DICK: I’ve never really viewed Black Hole as a type of erotica, mostly because it doesn’t work that way for me at all. So I don’t really have much to say about that. As horror: I think that’s an interesting question, and kind of relates to something Jeff mentioned in the comments to my review. Jeff wondered if the gorgeous art in Black Hole might make it a little more accessible; I would say the horror aspects to the book might function similarly. I haven’t read everything Burns ever did, and it’s been a while since I’ve read anything by him other than Black Hole. But my memory is that Burns tends to use horror trappings as a way to enhance larger themes in his other work. The Big Baby work, of course, deals with a character on the cusp of puberty, but I remember it being pretty similar thematically (though not nearly as rich as Black Hole).
Mostly, though, I’ve always thought of Burns as an excellent horror artist, but not really a horror cartoonist, so to speak. I might have a narrow view of horror, but his comics don’t work on that level for me. The mouth in Rob’s throat is an unsettling image (actually, that kind of makes Rob another liminal character–he possesses both vagina and penis), as are the tadpole growths on Keith’s side, but they’re not the kind of images that really stick in my brain like that underwater scene at the begining of Inferno (to use a horror film I really like as an example). And I was never scared by anything in Black Hole, at least not in a horror genre kind of sense. For me, Black Hole inspires dread rather than fear.
It would be interesting to consider his work in the context of other cartoonists of a similar stripe: Mat Brinkman, Josh Simmons, Tom Neely, early Chester Brown, Richard Sala, maybe even Rory Hayes, and certainly a bunch of other people I’m surely forgetting. I think Neely, who works in a very attractive EC Segar-influenced style, probably comes the closest to doing what Burns does. I’d go on, but we’ve already reached epic proportions. And you’re the horror expert, so it’s only fair to give you the final word on this. Does it work as horror for you, and how does it stack up to other horror comix (for lack of a better term)?
SEAN: So, nothing sexy in Black Hole for Dick Hyacinth, huh? Well now I feel like a bit of a freak myself. Aw, who am I kidding: Own it, Collins! I can’t help but feel that sex scenes involving attractive people drawn attractively enjoying themselves having sex are intended to be erotic, regardless of those scenes’ surroundings or their ultimate outcome in the narrative. Indeed I think that’s part of Black Hole‘s power: Its ability to titillate and repulse in rapid succession, or even simultaneously. When people liken the book to the work of David Lynch, I’m pretty sure they don’t just mean that both Black Hole and Twin Peaks take place in the Pacific Northwest, you know?
Now for the horror. You’ve actually got a leg up on me in terms of placing Black Hole within Burns’s oeuvre, because this is literally the only book of his (other than that little photography collection D&Q put out a couple years ago) that I’ve read. Why? Because his past work fails my “is it visually appealing on a cursory flip-through surface level?” While he’s always been almost ridiculously talented as a craftsman, his ’50s and ’60s trash-culture/Famous Monsters of Filmland aesthetic previous to Black Hole just doesn’t speak to me much. Call it the narcissism of small differences if you will, but that whole tradition of combining horror iconography with outsider/alternative music and culture–you can also see it in psychobilly, John Waters, even Lynch’s Wild at Heart–is just a few steps removed from my own similar aesthetic journey, but they’re big steps, I guess.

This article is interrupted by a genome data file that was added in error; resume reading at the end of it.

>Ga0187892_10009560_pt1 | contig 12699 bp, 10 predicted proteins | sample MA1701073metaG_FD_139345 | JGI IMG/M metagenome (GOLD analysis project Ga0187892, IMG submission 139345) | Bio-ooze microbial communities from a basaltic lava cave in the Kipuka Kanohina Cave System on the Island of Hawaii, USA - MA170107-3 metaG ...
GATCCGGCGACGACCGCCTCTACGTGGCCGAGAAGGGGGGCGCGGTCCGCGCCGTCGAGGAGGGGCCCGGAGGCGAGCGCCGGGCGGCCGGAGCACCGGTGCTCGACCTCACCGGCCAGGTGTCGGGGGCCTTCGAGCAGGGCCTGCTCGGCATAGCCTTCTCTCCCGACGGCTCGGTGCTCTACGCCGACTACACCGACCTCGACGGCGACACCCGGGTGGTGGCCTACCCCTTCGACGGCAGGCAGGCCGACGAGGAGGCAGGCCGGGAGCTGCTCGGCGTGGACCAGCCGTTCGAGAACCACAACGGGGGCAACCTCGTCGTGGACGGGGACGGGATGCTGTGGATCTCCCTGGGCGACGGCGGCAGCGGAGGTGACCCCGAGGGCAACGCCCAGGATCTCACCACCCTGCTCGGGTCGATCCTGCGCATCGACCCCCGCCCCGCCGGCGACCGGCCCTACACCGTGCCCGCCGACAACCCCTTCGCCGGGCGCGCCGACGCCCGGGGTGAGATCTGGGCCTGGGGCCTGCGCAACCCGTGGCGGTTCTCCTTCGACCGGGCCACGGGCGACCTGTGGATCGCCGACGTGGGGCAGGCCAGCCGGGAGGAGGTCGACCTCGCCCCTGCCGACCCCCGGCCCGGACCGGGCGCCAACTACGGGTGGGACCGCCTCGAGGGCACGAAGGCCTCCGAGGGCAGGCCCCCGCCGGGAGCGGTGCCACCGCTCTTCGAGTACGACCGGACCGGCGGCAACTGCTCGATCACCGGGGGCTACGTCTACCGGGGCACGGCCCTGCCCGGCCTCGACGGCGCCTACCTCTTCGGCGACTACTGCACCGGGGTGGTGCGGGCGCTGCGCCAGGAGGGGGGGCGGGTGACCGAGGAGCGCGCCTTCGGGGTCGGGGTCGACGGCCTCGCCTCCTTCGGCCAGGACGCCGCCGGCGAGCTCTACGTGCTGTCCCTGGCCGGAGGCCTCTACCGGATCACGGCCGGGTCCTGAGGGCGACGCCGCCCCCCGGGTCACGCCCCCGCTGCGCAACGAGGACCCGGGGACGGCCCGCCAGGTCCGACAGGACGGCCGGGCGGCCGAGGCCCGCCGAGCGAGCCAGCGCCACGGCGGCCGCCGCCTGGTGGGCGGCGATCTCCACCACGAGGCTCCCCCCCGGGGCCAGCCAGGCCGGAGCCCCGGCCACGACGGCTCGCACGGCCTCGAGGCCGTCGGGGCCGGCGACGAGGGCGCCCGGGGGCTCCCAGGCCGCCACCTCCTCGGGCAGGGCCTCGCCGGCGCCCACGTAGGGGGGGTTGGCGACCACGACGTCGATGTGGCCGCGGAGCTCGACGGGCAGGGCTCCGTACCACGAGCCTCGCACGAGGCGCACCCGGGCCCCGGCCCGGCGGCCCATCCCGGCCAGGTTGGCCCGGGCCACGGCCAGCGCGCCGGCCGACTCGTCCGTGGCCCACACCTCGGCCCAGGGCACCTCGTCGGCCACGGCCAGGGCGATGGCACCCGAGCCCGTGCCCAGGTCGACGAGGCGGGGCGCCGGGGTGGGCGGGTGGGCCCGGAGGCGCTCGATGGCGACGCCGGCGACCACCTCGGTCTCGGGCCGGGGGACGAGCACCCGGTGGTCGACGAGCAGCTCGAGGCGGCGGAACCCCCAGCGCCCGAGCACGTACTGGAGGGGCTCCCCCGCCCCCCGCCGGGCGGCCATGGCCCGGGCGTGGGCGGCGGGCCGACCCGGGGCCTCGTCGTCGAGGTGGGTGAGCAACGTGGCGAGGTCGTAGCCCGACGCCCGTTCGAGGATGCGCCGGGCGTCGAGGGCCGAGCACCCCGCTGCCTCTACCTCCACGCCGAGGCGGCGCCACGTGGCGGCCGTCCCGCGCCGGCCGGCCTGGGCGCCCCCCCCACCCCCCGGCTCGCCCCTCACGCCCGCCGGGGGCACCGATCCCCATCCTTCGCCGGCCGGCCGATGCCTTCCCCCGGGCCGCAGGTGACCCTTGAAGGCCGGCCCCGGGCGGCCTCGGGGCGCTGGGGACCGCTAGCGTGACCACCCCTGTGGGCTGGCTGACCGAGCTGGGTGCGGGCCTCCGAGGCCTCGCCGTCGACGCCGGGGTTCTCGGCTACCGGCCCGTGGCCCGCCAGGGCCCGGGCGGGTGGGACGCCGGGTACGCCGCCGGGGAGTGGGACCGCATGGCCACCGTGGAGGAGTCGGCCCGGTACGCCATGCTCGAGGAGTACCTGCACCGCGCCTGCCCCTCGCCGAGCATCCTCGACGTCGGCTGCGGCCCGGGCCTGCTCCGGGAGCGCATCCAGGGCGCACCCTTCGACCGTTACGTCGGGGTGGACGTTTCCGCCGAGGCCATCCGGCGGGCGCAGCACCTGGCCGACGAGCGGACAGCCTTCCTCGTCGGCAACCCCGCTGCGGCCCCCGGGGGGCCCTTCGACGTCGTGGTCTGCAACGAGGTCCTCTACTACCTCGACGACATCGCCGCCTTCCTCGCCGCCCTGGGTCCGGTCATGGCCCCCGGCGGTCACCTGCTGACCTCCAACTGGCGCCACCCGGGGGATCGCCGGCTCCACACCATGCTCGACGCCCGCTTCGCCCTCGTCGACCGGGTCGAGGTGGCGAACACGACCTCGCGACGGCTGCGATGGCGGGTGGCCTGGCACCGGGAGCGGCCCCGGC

So in the sense that Black Hole’s brand of horror is more straightforward, darker, more sexual, less comical, more “realistic,” then yes, that gives me more of an in. And I’d imagine that’s true for other horror-interested readers as well. I’ve certainly tried to sell Black Hole to other people as The Greatest Horror Comic Ever Made, the same way people sell Watchmen as The Greatest Superhero Comic Ever Made, even though in both cases these books have myriad other concerns beyond just being a good horror comic or a good superhero comic. Granted, I have a pretty catholic definition of horror (Barton Fink, Eyes Wide Shut, Heavenly Creatures), one that definitely weighs dread pretty evenly alongside fright. But the list of horror-ish comics creators you cite–I’d throw Junji Ito in there quite comfortably, by the way–sort of makes this point for me. You’re not including, say, Steve Niles, or even Robert Kirkman, whose The Walking Dead I actually quite like; you’re talking about alternative cartoonists whose work doesn’t “look scary” the way all the “horror comics” that clog up Previews do, and who in some cases never considered their work to be horror (Tom Neely has told me that until he saw me describe The Blot as a horror comic, the thought had never occurred to him), but whose work has the power to discomfit, disgust, disturb, and unnerve us. Jump-scares may be few and far between, but reading those comics has a sort of darkening effect on me, like turning some sort of psychological dimmer-switch way down low. Everything’s a little creepier and more uncomfortable after I’m finished reading. Black Hole does that better than any other comic I’ve read, even as its lovely art and sympathetically messed-up characters keep inviting me back to start the process over again.